Torah Study Guides
Torah Study Guides and Personal Reflections related to Jewish End of Life Care
Building a Home with God: Finding Meaning in our Physical and Spiritual Lives
In the weekly Torah reading, Parshat Terumah, we read the instructions for building the mishkan, the biblical home for God. God commands, וְעָשׂוּ לִי מִקְדָּשׁ וְשָׁכַנְתִּי בְּתוֹכָם, ‘They will make Me a sanctuary, and I will dwell among them’ (Shemot 25:8). Rashi describes this home as בית קדושה, a home of holiness, toward which each person gives according to ability. Yet, as we read these descriptions of God’s biblical home, we cannot help but feel the reality that today we do not have the Temple, the biblical model for God’s home. If you were going to build a home for God in your life right now, what would it look like?
Comforting Community of Strangers: Parshat Mishpatim and Our Response to Suffering
In Parshat Mishpatim, God gives the Israelites much of the laws that guide human interactions. God requires Jews to act with empathy, justice, and honesty. Twice, God reminds the Israelites that they may not oppress the stranger, for you know the suffering of the stranger, “כִי גֵרִים הֱיִיתֶם בְאֶרֶץ מִצְרָיִם (for you were strangers in the land of Egypt).” (Exodus 22:20, 23:9). If you know what it is to suffer, you will not cause another pain. The weekly reading shows us that our struggles not only inform our future actions but afford us the opportunity to be better people.
Let the Light Shine – Isolation and the Plague of Darkness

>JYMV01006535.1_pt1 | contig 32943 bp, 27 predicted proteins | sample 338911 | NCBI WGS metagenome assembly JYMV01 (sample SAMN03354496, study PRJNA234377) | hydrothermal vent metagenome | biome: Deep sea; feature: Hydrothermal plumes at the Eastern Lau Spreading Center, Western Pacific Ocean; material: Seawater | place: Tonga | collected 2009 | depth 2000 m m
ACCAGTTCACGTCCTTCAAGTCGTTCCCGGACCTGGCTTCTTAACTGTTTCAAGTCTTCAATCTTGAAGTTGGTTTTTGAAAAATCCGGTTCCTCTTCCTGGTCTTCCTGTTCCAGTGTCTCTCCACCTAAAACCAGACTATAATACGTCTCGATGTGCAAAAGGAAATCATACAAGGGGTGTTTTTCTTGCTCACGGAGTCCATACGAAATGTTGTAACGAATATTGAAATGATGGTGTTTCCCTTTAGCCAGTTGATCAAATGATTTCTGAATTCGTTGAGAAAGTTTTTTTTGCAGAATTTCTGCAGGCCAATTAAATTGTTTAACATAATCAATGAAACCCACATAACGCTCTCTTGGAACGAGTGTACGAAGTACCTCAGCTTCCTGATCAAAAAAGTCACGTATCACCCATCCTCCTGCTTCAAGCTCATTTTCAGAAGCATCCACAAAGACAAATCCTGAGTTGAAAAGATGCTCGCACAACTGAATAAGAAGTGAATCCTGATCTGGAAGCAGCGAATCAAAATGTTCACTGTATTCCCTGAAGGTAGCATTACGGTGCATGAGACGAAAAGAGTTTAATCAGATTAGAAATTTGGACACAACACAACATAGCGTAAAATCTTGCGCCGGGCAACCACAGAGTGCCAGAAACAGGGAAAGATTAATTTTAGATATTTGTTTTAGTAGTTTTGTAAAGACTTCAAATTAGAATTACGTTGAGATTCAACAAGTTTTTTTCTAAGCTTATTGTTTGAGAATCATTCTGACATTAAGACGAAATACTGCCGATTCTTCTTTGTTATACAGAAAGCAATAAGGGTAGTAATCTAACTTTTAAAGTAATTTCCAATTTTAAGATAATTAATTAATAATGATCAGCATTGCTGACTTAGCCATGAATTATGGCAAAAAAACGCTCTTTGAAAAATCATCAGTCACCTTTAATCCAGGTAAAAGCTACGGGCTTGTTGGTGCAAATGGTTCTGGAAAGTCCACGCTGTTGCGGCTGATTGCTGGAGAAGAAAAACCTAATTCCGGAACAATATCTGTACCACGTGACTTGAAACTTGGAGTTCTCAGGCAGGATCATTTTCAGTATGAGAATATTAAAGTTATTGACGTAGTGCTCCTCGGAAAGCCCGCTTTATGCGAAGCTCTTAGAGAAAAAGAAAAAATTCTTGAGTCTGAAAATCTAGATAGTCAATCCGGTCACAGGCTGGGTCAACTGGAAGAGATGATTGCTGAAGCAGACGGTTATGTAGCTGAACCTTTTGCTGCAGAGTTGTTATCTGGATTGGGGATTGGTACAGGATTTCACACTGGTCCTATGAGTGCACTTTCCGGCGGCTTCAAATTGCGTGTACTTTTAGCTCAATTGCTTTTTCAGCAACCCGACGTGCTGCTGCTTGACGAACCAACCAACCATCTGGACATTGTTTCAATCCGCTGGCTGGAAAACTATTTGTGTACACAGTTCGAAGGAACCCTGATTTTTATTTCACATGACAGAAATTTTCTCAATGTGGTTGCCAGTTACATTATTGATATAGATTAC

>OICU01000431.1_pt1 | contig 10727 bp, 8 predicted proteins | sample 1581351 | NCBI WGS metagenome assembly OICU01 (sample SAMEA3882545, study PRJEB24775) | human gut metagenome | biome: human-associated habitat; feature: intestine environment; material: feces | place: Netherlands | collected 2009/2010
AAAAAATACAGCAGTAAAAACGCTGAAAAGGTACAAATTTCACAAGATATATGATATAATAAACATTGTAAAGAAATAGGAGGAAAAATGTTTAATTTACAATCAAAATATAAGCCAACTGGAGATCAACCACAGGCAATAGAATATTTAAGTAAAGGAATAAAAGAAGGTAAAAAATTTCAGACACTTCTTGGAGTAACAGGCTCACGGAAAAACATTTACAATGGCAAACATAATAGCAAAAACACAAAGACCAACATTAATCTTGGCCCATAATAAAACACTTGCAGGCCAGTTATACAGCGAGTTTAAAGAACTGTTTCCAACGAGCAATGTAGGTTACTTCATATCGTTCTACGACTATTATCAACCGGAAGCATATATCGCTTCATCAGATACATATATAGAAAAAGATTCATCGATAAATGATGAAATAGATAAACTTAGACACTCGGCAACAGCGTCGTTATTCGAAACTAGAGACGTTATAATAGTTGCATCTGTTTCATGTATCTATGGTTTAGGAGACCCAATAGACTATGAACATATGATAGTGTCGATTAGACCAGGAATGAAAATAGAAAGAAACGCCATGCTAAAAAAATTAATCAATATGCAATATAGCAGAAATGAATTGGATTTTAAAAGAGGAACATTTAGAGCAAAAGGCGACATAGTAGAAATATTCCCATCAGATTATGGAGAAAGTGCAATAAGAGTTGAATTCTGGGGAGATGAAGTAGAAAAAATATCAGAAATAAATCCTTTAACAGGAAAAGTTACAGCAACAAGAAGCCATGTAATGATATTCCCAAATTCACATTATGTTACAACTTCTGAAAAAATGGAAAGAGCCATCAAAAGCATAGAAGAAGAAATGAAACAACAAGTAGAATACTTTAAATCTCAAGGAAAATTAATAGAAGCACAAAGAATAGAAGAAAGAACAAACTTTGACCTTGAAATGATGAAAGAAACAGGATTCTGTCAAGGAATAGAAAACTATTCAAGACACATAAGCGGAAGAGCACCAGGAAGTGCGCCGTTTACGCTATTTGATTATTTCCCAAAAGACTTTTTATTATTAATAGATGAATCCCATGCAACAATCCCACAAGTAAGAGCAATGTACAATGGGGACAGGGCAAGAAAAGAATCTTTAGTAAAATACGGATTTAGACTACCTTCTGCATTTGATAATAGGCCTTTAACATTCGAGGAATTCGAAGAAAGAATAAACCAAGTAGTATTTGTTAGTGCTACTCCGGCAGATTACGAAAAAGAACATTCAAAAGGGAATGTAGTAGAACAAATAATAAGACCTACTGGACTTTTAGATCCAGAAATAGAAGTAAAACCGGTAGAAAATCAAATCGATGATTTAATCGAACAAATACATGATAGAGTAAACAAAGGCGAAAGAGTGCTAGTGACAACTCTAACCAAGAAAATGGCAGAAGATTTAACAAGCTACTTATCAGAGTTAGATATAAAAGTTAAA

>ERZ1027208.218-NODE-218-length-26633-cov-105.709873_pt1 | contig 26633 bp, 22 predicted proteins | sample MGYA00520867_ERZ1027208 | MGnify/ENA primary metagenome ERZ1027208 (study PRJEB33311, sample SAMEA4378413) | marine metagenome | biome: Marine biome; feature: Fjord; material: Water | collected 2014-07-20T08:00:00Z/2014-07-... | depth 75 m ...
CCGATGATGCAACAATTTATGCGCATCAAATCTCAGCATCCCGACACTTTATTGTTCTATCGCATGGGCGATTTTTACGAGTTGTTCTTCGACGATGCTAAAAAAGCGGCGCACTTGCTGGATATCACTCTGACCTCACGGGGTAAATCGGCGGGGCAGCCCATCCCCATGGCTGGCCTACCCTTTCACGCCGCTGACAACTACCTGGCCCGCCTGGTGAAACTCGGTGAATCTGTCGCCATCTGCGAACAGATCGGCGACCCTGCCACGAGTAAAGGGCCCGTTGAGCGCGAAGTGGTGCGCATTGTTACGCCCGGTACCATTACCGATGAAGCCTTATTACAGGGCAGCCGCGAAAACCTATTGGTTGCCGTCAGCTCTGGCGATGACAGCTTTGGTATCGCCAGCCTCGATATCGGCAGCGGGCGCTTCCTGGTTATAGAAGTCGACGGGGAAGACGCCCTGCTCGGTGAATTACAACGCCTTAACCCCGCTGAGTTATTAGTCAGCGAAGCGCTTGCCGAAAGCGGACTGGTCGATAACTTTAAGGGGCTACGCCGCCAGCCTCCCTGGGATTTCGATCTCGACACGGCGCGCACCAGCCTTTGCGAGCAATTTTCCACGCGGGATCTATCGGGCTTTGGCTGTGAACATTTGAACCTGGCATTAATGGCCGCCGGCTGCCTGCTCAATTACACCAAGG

The weekly Torah reading, Bo, ‘Come’, describes the biblical plague of darkness. While we usually understand this plague as an embodiment of God’s might, we may instead explore the plague of darkness as an insight into the human experience of isolation. We often describe loneliness and hopelessness as a state of darkness, a predicament in which we are unable to see light or hope. We are rendered frozen and helpless to respond proactively or even logically to our pain. We see no one else but ourselves and internalize a pervasive sense of otherness.
Vayechi ‘He Lived’ – Finding Life and Blessing at the End of Life
The weekly Torah reading entitled Vayechi, ‘He lived’, details the final moments of our ancestor Jacob’s life. As illustrated in this poignant title, Jewish tradition values a life lived, with its ups and downs, even in the midst of death. For those who are given the opportunity to be with their loved ones at the end of life, comfort and quality of life have the ability to transform a time wrought with pain and worry into one of lasting love and peace.
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